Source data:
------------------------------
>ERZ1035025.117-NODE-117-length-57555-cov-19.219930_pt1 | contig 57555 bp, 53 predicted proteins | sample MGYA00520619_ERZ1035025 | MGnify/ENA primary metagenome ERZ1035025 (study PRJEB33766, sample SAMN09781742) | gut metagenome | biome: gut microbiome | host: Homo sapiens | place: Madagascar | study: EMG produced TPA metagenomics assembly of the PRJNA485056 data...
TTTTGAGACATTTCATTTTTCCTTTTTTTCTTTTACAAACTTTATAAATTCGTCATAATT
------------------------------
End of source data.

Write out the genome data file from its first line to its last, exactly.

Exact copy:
>ERZ1035025.117-NODE-117-length-57555-cov-19.219930_pt1 | contig 57555 bp, 53 predicted proteins | sample MGYA00520619_ERZ1035025 | MGnify/ENA primary metagenome ERZ1035025 (study PRJEB33766, sample SAMN09781742) | gut metagenome | biome: gut microbiome | host: Homo sapiens | place: Madagascar | study: EMG produced TPA metagenomics assembly of the PRJNA485056 data...
TTTTGAGACATTTCATTTTTCCTTTTTTTCTTTTACAAACTTTATAAATTCGTCATAATT